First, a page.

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Submitted by Margarita M. on Tue, 2/7/2012, 1:27pm
My mood is best described as annoyed or aggravated on this seventh day of the 28-Day Meditation Challenge. And sure, there are reasons. Phases of the moon and such. Today is Full Moon day according to the Alexander McQueen calendar on my wall. Maybe it's PMS. Or it could be due to my stepping out of my comfort zone with a new relationship. Perhaps I'm stressing out because I need to find a new roommate for my apartment and I'm losing money every day that room sits empty.
I'm cranky. To put it another way, I'm experiencing crankiness. Or, better yet, this is what cranky feels like. I've been practicing meditation for several years now in a more than less regular fashion so although the mind is more than happy to provide reasons for my cranky mood I'm not quite buying it.
Last night I went to Tibet House for a meet-up with Sharon Salzberg for this 28-Day Challenge. I didn't want to go, but I went. I practiced being gentle with myself. When I didn't feel like talking to anyone during the break I sat in my chair and waited. I didn't check my iPhone to commune with email, or Facebook, or Twitter. I watched and listened to my inner mindstream that sounded something like this: "What do you think you're doing just sitting here? That's so lame! Aren't you here to meet people, talk to people? What are you anti-social? Look, that woman there looks lonely, why don't you talk to her? That's the compassionate thing to do. What is everyone going to think of you? They'll think you're a bitch. They'll think you don't like them. You'll never fit it. You'll never really be part of a group. Why don't you make an effort and talk to some people? Or at least take out your phone so you look busy. This is ridiculous just sitting here as people around you are talking to each other."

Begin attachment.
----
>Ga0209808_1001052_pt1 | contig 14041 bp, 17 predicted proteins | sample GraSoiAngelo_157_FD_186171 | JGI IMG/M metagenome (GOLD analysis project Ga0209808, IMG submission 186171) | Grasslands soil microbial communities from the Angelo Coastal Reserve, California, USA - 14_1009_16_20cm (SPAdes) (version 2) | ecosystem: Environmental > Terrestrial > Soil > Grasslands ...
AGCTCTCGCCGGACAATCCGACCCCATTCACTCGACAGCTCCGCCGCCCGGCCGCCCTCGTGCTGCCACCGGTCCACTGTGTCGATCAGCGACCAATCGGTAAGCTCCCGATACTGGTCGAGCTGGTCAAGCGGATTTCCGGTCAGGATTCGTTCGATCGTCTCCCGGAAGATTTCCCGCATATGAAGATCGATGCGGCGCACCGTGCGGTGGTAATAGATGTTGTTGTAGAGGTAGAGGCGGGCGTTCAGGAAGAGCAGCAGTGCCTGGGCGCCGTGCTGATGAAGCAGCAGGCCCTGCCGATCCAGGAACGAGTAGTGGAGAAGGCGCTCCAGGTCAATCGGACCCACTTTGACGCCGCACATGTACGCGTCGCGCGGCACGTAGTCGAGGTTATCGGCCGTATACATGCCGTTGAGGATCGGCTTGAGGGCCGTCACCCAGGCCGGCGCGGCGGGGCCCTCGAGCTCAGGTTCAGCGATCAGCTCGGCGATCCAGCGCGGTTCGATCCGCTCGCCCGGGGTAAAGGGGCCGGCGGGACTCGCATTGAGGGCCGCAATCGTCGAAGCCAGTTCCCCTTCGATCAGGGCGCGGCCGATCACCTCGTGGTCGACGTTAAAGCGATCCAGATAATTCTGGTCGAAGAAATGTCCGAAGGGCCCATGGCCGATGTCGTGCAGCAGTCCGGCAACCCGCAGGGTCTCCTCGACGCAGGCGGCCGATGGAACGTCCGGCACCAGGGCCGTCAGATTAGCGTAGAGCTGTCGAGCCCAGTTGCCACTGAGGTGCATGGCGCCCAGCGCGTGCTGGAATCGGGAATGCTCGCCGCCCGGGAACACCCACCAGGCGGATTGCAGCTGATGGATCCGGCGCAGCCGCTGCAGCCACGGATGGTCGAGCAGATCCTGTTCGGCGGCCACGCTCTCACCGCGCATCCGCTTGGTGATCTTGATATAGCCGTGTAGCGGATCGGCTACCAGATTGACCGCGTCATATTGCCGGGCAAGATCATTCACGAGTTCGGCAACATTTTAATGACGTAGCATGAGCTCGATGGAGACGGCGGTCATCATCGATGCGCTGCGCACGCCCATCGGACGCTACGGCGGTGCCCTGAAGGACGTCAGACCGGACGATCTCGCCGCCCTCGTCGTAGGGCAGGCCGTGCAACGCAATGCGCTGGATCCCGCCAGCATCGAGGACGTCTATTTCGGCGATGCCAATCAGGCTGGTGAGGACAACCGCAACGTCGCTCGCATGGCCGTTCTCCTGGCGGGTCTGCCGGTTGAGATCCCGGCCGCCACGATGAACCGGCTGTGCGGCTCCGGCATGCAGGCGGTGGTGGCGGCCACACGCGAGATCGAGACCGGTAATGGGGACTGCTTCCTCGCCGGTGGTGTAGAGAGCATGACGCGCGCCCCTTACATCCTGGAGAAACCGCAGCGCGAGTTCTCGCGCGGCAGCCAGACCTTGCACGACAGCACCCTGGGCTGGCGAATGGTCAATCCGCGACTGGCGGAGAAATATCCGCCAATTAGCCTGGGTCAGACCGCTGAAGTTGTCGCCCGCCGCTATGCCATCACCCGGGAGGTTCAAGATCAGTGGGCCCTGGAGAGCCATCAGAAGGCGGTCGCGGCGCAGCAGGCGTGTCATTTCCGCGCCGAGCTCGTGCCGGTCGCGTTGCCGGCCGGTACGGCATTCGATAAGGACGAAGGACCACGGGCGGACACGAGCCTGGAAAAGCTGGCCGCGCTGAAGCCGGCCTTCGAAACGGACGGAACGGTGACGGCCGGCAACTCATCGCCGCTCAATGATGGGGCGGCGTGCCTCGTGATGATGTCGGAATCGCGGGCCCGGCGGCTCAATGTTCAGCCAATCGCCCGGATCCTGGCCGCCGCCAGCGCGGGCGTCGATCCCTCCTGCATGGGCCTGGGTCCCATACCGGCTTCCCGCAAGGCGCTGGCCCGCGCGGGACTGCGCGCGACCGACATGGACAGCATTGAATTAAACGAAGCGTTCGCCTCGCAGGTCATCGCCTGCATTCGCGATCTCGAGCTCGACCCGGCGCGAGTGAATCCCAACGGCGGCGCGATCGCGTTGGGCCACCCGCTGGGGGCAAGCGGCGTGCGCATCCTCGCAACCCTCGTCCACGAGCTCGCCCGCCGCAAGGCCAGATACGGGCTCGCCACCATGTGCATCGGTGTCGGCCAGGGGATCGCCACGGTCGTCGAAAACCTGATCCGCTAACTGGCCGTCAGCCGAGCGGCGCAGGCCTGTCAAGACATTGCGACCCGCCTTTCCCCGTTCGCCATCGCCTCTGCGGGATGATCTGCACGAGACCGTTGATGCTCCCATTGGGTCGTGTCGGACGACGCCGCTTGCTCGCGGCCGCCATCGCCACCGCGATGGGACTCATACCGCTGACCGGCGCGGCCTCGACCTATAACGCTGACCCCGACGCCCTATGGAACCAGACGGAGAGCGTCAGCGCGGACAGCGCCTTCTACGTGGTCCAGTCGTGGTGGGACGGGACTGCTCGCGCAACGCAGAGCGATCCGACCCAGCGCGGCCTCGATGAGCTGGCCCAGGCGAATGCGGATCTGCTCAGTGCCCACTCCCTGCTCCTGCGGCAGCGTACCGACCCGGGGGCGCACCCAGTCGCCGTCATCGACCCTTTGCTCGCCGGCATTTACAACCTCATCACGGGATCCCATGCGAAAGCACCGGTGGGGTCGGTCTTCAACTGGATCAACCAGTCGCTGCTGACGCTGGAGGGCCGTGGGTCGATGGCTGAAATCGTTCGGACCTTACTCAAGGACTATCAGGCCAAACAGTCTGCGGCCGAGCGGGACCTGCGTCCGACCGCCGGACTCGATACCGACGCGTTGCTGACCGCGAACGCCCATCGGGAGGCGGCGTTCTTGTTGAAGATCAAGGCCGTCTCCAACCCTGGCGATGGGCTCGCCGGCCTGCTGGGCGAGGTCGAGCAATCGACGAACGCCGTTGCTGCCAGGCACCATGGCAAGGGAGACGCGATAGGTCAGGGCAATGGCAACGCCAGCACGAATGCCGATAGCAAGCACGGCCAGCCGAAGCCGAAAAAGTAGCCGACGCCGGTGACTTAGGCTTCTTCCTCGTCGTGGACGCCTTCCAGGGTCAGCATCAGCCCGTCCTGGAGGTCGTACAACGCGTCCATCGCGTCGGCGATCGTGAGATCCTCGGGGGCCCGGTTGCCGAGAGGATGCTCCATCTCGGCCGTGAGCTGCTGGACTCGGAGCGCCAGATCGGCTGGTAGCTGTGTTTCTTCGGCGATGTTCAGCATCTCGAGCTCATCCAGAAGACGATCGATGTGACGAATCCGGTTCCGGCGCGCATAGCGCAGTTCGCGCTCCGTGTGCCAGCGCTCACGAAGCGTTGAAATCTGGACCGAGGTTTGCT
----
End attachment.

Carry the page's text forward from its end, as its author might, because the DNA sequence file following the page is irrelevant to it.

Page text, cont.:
It took some willpower, but last night I didn't get up and I didn't take out my phone. I gently reminded myself over and over again that what and who I am is ok. If I don't feel like talking to people right now - hey, that's ok. If I'm worried I look silly sitting here alone - that's ok. The crankiness, the pouty-ness, the self-pity, the frowny face... Those are all impermanent states, not who I am.
In the sitting practice of meditation we learn to notice thoughts. And we learn to return to the breath. This is extraordinarily difficult and incredibly empowering. I'm grateful for the practice in helping me to find the spaces between myself and my thoughts. I know that I am not my thoughts. Thoughts come and go, pretty ones, mean ones, nasty ones, painful ones, annoying ones, heart-breaking ones and blissful ones.
Before I began practicing meditation I used to try to reason myself out of my feelings, nag myself out of the truth of my experience, and punish myself for not being "right". Today it's different. I'm sure that eventually I will find a roommate. I will discern the truth of my new relationship. I will nail down more yoga teaching gigs, more writing gigs and shine a light for all the world. Today I don't feel benevolent. I feel crabby, frustrated and annoyed. Can I let myself feel that 100% as an old acting teacher of mine advised? Can I accept myself as I am right now - with uncertainty, PMS, frowning, achy, aggravated, pissy, grouchy, metaphysical warts and all? Dare I say it - this too is part of the whole, the dharma, the realness of my life experience.
Check out all The Interdependence Project Blog team posts for the 28-Day Meditation Challenge.
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